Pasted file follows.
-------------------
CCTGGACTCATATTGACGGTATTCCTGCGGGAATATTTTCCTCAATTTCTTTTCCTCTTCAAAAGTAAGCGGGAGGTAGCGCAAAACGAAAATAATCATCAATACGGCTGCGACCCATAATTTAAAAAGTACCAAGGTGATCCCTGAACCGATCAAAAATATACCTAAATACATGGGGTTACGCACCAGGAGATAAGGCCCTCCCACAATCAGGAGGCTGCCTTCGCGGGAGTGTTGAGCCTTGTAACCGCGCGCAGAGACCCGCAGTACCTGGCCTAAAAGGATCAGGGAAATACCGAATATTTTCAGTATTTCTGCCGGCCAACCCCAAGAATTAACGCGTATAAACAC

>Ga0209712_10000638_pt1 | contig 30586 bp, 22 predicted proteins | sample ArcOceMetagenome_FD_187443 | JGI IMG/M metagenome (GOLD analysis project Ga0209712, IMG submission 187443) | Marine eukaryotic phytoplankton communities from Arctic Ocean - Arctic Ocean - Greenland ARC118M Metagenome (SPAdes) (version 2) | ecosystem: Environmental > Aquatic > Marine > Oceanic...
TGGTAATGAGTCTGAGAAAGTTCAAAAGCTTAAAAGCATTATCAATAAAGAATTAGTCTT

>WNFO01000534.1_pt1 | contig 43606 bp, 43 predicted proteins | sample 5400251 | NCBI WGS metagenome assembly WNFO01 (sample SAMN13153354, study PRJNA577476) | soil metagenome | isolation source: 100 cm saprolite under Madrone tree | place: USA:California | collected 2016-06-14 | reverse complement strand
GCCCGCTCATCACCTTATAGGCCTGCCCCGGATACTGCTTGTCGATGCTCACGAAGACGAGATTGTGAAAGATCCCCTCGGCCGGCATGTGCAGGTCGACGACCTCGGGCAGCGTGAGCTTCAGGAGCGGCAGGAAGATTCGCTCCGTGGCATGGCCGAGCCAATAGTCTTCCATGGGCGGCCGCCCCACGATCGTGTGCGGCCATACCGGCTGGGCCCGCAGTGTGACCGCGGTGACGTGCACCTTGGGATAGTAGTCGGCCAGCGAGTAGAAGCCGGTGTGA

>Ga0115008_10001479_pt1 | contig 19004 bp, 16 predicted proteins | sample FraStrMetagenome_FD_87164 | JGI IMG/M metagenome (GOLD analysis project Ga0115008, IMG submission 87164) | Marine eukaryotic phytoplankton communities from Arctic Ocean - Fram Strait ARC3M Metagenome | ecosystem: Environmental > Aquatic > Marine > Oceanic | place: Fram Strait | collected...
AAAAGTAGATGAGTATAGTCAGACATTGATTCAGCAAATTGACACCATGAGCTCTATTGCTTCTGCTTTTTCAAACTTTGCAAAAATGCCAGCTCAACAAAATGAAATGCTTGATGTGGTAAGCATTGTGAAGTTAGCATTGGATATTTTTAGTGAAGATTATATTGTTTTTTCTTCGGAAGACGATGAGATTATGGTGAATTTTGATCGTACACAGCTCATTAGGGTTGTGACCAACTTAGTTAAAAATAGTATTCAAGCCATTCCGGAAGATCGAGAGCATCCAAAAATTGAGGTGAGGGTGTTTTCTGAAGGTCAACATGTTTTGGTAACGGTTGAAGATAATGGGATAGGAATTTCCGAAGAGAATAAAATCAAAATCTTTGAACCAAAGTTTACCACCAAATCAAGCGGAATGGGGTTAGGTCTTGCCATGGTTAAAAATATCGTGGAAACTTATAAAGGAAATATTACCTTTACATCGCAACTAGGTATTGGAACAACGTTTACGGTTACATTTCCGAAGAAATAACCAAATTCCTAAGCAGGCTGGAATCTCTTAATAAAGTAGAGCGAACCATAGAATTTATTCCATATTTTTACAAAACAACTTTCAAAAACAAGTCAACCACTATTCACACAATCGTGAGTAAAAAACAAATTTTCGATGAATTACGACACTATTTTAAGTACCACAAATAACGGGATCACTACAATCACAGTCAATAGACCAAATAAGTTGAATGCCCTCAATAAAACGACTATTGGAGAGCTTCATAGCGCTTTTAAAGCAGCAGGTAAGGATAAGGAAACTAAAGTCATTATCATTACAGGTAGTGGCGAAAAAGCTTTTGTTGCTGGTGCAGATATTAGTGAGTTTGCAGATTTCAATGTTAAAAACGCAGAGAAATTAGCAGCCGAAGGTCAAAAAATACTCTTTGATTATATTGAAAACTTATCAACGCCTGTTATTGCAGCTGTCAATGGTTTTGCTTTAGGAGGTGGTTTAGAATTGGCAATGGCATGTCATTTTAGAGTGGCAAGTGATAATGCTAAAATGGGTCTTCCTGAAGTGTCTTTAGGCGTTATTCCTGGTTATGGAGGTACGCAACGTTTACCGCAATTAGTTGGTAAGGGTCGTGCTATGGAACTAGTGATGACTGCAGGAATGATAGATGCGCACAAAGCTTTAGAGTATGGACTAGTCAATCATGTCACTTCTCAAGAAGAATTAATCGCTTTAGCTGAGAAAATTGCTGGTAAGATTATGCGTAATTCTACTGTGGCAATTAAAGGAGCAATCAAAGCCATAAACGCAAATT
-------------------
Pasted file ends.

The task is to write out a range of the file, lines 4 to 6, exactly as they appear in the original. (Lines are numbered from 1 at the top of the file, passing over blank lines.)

>WNFO01000534.1_pt1 | contig 43606 bp, 43 predicted proteins | sample 5400251 | NCBI WGS metagenome assembly WNFO01 (sample SAMN13153354, study PRJNA577476) | soil metagenome | isolation source: 100 cm saprolite under Madrone tree | place: USA:California | collected 2016-06-14 | reverse complement strand
GCCCGCTCATCACCTTATAGGCCTGCCCCGGATACTGCTTGTCGATGCTCACGAAGACGAGATTGTGAAAGATCCCCTCGGCCGGCATGTGCAGGTCGACGACCTCGGGCAGCGTGAGCTTCAGGAGCGGCAGGAAGATTCGCTCCGTGGCATGGCCGAGCCAATAGTCTTCCATGGGCGGCCGCCCCACGATCGTGTGCGGCCATACCGGCTGGGCCCGCAGTGTGACCGCGGTGACGTGCACCTTGGGATAGTAGTCGGCCAGCGAGTAGAAGCCGGTGTGA

>Ga0115008_10001479_pt1 | contig 19004 bp, 16 predicted proteins | sample FraStrMetagenome_FD_87164 | JGI IMG/M metagenome (GOLD analysis project Ga0115008, IMG submission 87164) | Marine eukaryotic phytoplankton communities from Arctic Ocean - Fram Strait ARC3M Metagenome | ecosystem: Environmental > Aquatic > Marine > Oceanic | place: Fram Strait | collected...